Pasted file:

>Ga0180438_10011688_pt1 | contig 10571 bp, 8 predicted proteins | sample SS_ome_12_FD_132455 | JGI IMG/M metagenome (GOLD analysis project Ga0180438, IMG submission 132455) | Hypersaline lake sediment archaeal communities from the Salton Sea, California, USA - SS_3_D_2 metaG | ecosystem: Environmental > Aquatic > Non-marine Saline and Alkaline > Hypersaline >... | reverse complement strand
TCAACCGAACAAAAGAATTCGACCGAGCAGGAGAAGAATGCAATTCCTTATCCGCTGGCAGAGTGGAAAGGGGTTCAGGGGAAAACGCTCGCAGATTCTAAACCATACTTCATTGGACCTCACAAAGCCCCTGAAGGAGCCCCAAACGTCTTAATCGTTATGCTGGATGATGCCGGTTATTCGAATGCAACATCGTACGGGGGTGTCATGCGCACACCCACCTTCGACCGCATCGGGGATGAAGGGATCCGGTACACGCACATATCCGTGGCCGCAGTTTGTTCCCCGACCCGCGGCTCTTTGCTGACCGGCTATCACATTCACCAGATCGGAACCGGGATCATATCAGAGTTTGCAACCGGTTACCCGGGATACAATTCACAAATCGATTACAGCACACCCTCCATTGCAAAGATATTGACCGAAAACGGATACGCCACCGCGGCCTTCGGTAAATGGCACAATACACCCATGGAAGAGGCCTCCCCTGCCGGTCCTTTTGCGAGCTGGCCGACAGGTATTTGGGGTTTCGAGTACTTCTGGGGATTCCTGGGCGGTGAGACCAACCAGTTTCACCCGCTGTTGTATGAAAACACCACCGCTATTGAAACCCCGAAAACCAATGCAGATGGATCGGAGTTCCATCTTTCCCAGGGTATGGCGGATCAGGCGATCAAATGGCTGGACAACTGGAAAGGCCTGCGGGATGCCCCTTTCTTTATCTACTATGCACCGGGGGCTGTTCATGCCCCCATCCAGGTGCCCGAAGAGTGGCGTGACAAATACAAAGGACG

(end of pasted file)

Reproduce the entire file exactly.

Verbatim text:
>Ga0180438_10011688_pt1 | contig 10571 bp, 8 predicted proteins | sample SS_ome_12_FD_132455 | JGI IMG/M metagenome (GOLD analysis project Ga0180438, IMG submission 132455) | Hypersaline lake sediment archaeal communities from the Salton Sea, California, USA - SS_3_D_2 metaG | ecosystem: Environmental > Aquatic > Non-marine Saline and Alkaline > Hypersaline >... | reverse complement strand
TCAACCGAACAAAAGAATTCGACCGAGCAGGAGAAGAATGCAATTCCTTATCCGCTGGCAGAGTGGAAAGGGGTTCAGGGGAAAACGCTCGCAGATTCTAAACCATACTTCATTGGACCTCACAAAGCCCCTGAAGGAGCCCCAAACGTCTTAATCGTTATGCTGGATGATGCCGGTTATTCGAATGCAACATCGTACGGGGGTGTCATGCGCACACCCACCTTCGACCGCATCGGGGATGAAGGGATCCGGTACACGCACATATCCGTGGCCGCAGTTTGTTCCCCGACCCGCGGCTCTTTGCTGACCGGCTATCACATTCACCAGATCGGAACCGGGATCATATCAGAGTTTGCAACCGGTTACCCGGGATACAATTCACAAATCGATTACAGCACACCCTCCATTGCAAAGATATTGACCGAAAACGGATACGCCACCGCGGCCTTCGGTAAATGGCACAATACACCCATGGAAGAGGCCTCCCCTGCCGGTCCTTTTGCGAGCTGGCCGACAGGTATTTGGGGTTTCGAGTACTTCTGGGGATTCCTGGGCGGTGAGACCAACCAGTTTCACCCGCTGTTGTATGAAAACACCACCGCTATTGAAACCCCGAAAACCAATGCAGATGGATCGGAGTTCCATCTTTCCCAGGGTATGGCGGATCAGGCGATCAAATGGCTGGACAACTGGAAAGGCCTGCGGGATGCCCCTTTCTTTATCTACTATGCACCGGGGGCTGTTCATGCCCCCATCCAGGTGCCCGAAGAGTGGCGTGACAAATACAAAGGACG